Lastly, the dreaded money question. An increase in members usually results in an increase of dues, that's true. Financial contributions are also difficult for many youth and emerging adults, and pledges keep the lights on and the furnace or AC blowing. And yet, how are you cultivating generosity in the children and youth of your congregation? Many congregations that hold a Children's Chapel take an offering just like in "adult" church. Is the youth group supported by the budget of the congregation? It's a fact that when we give, we want to see our money being put to good use. If the value isn't visible to the youngest people in your congregation, then something's wrong.

Amelia Manning, member of First Church of New Orleans and former co-chair of the UUA Nominating Committee, joined her congregation when she was 11 years old after discussing with her mother the reason she had to hang out with the other children in a classroom during a congregational meeting:

I was indignant and asked why I couldn't attend. She told me that they were going to be voting on an important issue and because I was not a member I couldn't vote. "What do you mean?" I said. "I've been coming to this church since before I can remember. I even help teach the Sunday school classes every week. Of course I'm a member!" My mother explained, "Of course membership is about giving your time and love and energy to the well being of the church. Being a member is about giving in all the ways you can, and a part of that is to give financially as well." I reminded  her that I was 11 and had no money to contribute even if I wanted. We discussed what I got out of going to church and being a part of the community. My mother said if I was serious about becoming a member, I would need to think about how I could reciprocate everything I got out of it back to my congregation. I thought long and hard about it before I decided I wanted to make the step and give as much as I got. I pledged 50 cents per week to start, which was half of my allowance and that was a huge deal for me (at the time). Now, as a young adult, I struggle every year towards increasing my pledge by 1% each year, and my goal is to reach a full tithe at 10% one day once I get a more sustaining job. For now, though, I give what I can and appreciate my faith community to the fullest.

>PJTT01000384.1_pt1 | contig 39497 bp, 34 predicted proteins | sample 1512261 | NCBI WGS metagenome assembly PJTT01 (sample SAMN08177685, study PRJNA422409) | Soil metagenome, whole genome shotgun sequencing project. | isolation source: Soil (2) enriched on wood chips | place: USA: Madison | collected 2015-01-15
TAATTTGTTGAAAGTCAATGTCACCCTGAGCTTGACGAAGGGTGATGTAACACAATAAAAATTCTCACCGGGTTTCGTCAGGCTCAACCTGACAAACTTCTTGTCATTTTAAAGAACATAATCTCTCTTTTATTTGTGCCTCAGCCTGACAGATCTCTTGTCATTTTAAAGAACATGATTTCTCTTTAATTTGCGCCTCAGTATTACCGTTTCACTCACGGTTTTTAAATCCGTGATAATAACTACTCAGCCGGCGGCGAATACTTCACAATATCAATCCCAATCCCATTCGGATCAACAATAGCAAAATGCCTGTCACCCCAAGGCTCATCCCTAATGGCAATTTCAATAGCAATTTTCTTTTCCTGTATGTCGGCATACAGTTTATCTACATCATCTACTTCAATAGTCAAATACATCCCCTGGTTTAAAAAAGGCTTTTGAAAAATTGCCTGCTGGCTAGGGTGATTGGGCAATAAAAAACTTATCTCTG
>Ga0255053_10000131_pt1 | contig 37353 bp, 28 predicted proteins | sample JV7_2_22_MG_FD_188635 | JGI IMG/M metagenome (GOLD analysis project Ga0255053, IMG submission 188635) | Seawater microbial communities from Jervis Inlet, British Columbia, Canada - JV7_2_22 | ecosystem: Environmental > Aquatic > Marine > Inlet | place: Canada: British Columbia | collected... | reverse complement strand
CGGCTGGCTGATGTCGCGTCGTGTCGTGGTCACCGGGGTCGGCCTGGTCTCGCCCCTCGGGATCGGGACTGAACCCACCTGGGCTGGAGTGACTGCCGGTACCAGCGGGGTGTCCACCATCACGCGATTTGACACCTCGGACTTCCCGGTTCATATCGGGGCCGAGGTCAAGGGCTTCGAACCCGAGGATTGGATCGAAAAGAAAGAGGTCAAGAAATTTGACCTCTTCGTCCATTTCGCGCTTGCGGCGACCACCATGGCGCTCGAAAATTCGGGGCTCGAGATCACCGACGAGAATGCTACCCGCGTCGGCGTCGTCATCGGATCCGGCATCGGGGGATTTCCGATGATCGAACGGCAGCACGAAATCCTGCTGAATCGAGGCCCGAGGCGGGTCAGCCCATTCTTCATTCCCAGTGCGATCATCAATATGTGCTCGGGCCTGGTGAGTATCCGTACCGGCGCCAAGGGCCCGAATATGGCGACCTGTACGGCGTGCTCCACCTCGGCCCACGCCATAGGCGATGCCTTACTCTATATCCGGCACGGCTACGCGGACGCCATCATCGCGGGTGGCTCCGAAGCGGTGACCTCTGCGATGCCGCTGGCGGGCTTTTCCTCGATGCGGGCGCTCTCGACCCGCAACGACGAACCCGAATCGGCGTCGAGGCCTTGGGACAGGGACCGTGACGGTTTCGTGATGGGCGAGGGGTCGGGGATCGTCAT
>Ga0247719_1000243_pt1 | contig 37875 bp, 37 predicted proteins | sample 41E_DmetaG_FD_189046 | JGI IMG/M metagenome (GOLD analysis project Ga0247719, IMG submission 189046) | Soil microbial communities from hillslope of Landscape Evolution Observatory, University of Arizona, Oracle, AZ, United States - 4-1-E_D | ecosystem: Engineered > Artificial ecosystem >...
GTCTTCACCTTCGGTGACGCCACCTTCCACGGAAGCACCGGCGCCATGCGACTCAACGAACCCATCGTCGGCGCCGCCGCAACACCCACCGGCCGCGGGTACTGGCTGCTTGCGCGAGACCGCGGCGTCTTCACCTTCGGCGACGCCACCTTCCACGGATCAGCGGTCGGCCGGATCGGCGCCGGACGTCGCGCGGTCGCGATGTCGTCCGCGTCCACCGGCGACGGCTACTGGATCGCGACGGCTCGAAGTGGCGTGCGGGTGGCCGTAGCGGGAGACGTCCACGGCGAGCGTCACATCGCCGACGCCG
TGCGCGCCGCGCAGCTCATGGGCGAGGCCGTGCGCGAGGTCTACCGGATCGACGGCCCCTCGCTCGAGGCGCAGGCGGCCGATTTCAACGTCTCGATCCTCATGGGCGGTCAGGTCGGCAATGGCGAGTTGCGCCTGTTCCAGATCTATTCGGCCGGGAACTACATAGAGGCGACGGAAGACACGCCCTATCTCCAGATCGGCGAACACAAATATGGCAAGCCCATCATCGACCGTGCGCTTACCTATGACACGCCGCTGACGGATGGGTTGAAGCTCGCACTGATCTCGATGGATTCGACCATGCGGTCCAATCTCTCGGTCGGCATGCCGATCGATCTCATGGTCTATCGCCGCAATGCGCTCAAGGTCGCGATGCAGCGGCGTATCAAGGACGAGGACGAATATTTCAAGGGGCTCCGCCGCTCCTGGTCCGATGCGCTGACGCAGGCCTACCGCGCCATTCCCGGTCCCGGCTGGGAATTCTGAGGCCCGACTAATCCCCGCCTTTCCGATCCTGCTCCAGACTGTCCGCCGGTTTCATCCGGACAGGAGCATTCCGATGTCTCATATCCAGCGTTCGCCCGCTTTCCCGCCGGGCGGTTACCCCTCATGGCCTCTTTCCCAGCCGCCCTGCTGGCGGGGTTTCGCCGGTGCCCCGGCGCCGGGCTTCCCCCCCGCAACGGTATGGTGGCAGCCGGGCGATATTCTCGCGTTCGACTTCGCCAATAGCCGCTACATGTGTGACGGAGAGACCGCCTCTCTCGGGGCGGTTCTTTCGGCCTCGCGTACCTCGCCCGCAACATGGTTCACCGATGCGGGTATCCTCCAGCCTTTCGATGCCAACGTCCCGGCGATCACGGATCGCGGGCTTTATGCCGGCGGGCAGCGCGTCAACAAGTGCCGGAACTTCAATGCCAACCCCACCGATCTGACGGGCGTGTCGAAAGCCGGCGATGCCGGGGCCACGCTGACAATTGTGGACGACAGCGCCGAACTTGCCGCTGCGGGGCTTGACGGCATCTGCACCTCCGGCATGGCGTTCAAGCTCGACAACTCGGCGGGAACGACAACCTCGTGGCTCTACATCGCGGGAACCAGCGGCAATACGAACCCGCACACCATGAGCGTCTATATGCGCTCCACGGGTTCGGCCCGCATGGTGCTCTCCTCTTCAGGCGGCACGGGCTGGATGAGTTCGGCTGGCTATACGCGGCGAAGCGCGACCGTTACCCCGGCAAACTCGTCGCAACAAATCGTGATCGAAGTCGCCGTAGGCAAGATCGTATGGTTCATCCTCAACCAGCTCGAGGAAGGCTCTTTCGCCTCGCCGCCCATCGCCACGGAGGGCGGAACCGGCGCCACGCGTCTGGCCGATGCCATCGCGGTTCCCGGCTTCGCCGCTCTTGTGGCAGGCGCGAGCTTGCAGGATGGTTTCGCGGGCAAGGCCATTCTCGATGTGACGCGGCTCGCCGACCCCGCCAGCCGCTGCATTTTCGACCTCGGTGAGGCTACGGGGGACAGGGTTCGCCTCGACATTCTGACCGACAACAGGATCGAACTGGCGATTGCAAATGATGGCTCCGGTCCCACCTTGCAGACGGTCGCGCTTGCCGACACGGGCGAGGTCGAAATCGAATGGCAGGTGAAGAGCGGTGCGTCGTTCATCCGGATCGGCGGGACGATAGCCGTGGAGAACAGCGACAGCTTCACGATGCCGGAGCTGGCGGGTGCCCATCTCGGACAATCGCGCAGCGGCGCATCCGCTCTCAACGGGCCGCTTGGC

Amelia started by pledging a mere 50 cents a week. $20.50 a year only paid a fraction of the yearly electricity bill, but to Amelia it was a significant gift and one that made her feel good as a steward of her congregation. Fifteen years later, she chaired the annual stewardship drive and increased her own pledge significantly. Amelia is also committed to increasing her personal pledge and to give as much as she can. If we remember that our ministries last lifetimes, we can expect that we will reap a greater return for taking a $100/year loss for four years on a youth member, in both financial and leadership growth.

Our faith calls us to risk faithfully, and on a risk scale of "Grumpy McGrumpyPants feels a little bit more grumpy" to "the complete and total destruction of your church" encouraging youth membership in your congregation is a no-brainer.

Honestly, what is there to lose? Next Steps:

-Check out your congregation's bylaws and research your state and local laws

-If bylaws prevent youth from joining, ask why! If the answer is anything other than "State law says...", change them!

-Further reading: Commission on Appraisal Report: Belonging

 

About the Author

  • Bart joined the Office of Youth and Young Adult Ministries in 2014. As a lifelong Unitarian Universalist (UU), he has a great passion for youth and young adult ministry. Bart served the First Unitarian Universalist Church of New Orleans as Director of Religious Education before...